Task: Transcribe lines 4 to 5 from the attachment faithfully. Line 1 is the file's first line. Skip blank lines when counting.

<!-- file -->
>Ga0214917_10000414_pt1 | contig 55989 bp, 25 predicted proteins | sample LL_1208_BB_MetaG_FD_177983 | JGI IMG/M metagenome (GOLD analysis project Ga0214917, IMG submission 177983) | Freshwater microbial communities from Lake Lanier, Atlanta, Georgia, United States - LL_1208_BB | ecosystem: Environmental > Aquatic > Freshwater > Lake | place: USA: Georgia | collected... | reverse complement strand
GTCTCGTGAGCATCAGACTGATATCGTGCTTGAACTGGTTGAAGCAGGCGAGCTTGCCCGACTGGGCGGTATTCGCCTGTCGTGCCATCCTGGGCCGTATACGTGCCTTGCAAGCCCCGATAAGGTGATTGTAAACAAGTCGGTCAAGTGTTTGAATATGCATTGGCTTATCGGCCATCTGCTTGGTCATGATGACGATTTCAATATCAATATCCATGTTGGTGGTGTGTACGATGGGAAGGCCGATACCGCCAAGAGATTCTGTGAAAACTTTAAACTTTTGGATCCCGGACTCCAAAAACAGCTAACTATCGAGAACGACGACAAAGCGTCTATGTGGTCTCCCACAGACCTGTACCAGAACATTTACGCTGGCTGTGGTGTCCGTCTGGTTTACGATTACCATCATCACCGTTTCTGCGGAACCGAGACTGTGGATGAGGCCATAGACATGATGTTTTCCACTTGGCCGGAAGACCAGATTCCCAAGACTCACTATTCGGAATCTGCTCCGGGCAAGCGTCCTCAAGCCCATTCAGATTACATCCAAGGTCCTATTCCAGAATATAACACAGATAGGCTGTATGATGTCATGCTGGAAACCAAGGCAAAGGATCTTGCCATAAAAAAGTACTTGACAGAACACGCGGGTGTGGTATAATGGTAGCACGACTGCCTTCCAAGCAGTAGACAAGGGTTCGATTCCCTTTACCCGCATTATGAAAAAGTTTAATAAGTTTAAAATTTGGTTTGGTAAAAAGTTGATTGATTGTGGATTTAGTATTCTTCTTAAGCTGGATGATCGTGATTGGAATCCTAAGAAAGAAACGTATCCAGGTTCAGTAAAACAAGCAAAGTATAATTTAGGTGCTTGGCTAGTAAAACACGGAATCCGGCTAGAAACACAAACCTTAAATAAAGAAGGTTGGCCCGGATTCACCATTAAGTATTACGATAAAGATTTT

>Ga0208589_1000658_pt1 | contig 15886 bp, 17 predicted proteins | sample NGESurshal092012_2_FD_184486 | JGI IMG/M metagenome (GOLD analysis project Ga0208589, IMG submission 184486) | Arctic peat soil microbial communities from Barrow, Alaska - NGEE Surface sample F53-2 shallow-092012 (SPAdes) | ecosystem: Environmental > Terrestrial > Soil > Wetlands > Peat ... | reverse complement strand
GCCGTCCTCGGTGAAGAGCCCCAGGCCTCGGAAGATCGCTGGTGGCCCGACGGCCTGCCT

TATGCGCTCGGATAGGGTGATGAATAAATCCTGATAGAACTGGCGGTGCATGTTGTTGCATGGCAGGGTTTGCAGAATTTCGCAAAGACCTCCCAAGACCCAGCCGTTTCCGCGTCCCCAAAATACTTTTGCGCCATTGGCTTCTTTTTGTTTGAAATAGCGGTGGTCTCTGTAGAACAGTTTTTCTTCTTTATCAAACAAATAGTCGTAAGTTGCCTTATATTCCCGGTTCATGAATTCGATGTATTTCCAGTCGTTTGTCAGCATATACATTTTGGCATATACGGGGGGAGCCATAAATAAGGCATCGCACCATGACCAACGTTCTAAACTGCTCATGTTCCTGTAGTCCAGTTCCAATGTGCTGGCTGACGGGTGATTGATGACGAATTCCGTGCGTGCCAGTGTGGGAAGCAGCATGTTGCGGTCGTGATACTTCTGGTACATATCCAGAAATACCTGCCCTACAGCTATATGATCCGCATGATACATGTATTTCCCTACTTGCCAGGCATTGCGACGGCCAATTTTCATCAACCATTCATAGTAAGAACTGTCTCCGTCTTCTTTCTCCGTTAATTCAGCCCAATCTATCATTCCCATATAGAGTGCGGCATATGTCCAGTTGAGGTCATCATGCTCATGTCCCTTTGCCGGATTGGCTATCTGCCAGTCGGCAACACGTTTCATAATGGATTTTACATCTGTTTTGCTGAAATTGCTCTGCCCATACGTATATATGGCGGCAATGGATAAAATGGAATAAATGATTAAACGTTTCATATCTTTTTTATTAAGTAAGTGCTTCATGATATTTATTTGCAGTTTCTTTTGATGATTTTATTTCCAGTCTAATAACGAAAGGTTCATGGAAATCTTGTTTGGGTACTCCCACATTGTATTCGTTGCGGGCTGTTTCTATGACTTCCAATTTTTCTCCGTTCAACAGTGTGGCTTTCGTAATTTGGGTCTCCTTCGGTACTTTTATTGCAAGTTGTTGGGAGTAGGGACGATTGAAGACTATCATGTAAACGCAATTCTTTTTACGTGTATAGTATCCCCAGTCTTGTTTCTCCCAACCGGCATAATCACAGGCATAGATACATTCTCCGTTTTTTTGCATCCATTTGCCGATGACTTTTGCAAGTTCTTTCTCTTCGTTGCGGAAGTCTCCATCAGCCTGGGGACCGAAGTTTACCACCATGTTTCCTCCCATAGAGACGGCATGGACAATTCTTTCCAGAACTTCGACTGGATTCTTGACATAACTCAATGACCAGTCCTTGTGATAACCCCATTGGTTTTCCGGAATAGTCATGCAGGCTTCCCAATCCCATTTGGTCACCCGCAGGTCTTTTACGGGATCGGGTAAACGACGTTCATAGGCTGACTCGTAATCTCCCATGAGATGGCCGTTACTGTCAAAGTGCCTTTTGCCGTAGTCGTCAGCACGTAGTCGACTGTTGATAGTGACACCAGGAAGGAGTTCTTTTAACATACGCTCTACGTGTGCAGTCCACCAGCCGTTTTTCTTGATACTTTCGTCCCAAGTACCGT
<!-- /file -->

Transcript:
GCCGTCCTCGGTGAAGAGCCCCAGGCCTCGGAAGATCGCTGGTGGCCCGACGGCCTGCCT

TATGCGCTCGGATAGGGTGATGAATAAATCCTGATAGAACTGGCGGTGCATGTTGTTGCATGGCAGGGTTTGCAGAATTTCGCAAAGACCTCCCAAGACCCAGCCGTTTCCGCGTCCCCAAAATACTTTTGCGCCATTGGCTTCTTTTTGTTTGAAATAGCGGTGGTCTCTGTAGAACAGTTTTTCTTCTTTATCAAACAAATAGTCGTAAGTTGCCTTATATTCCCGGTTCATGAATTCGATGTATTTCCAGTCGTTTGTCAGCATATACATTTTGGCATATACGGGGGGAGCCATAAATAAGGCATCGCACCATGACCAACGTTCTAAACTGCTCATGTTCCTGTAGTCCAGTTCCAATGTGCTGGCTGACGGGTGATTGATGACGAATTCCGTGCGTGCCAGTGTGGGAAGCAGCATGTTGCGGTCGTGATACTTCTGGTACATATCCAGAAATACCTGCCCTACAGCTATATGATCCGCATGATACATGTATTTCCCTACTTGCCAGGCATTGCGACGGCCAATTTTCATCAACCATTCATAGTAAGAACTGTCTCCGTCTTCTTTCTCCGTTAATTCAGCCCAATCTATCATTCCCATATAGAGTGCGGCATATGTCCAGTTGAGGTCATCATGCTCATGTCCCTTTGCCGGATTGGCTATCTGCCAGTCGGCAACACGTTTCATAATGGATTTTACATCTGTTTTGCTGAAATTGCTCTGCCCATACGTATATATGGCGGCAATGGATAAAATGGAATAAATGATTAAACGTTTCATATCTTTTTTATTAAGTAAGTGCTTCATGATATTTATTTGCAGTTTCTTTTGATGATTTTATTTCCAGTCTAATAACGAAAGGTTCATGGAAATCTTGTTTGGGTACTCCCACATTGTATTCGTTGCGGGCTGTTTCTATGACTTCCAATTTTTCTCCGTTCAACAGTGTGGCTTTCGTAATTTGGGTCTCCTTCGGTACTTTTATTGCAAGTTGTTGGGAGTAGGGACGATTGAAGACTATCATGTAAACGCAATTCTTTTTACGTGTATAGTATCCCCAGTCTTGTTTCTCCCAACCGGCATAATCACAGGCATAGATACATTCTCCGTTTTTTTGCATCCATTTGCCGATGACTTTTGCAAGTTCTTTCTCTTCGTTGCGGAAGTCTCCATCAGCCTGGGGACCGAAGTTTACCACCATGTTTCCTCCCATAGAGACGGCATGGACAATTCTTTCCAGAACTTCGACTGGATTCTTGACATAACTCAATGACCAGTCCTTGTGATAACCCCATTGGTTTTCCGGAATAGTCATGCAGGCTTCCCAATCCCATTTGGTCACCCGCAGGTCTTTTACGGGATCGGGTAAACGACGTTCATAGGCTGACTCGTAATCTCCCATGAGATGGCCGTTACTGTCAAAGTGCCTTTTGCCGTAGTCGTCAGCACGTAGTCGACTGTTGATAGTGACACCAGGAAGGAGTTCTTTTAACATACGCTCTACGTGTGCAGTCCACCAGCCGTTTTTCTTGATACTTTCGTCCCAAGTACCGT